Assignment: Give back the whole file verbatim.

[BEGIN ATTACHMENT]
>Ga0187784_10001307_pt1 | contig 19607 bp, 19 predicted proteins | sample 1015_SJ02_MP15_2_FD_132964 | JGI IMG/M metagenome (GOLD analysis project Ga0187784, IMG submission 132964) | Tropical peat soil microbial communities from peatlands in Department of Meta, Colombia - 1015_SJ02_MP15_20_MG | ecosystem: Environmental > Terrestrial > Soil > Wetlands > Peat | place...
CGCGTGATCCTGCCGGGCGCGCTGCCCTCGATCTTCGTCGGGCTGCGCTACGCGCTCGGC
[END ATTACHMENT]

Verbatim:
>Ga0187784_10001307_pt1 | contig 19607 bp, 19 predicted proteins | sample 1015_SJ02_MP15_2_FD_132964 | JGI IMG/M metagenome (GOLD analysis project Ga0187784, IMG submission 132964) | Tropical peat soil microbial communities from peatlands in Department of Meta, Colombia - 1015_SJ02_MP15_20_MG | ecosystem: Environmental > Terrestrial > Soil > Wetlands > Peat | place...
CGCGTGATCCTGCCGGGCGCGCTGCCCTCGATCTTCGTCGGGCTGCGCTACGCGCTCGGC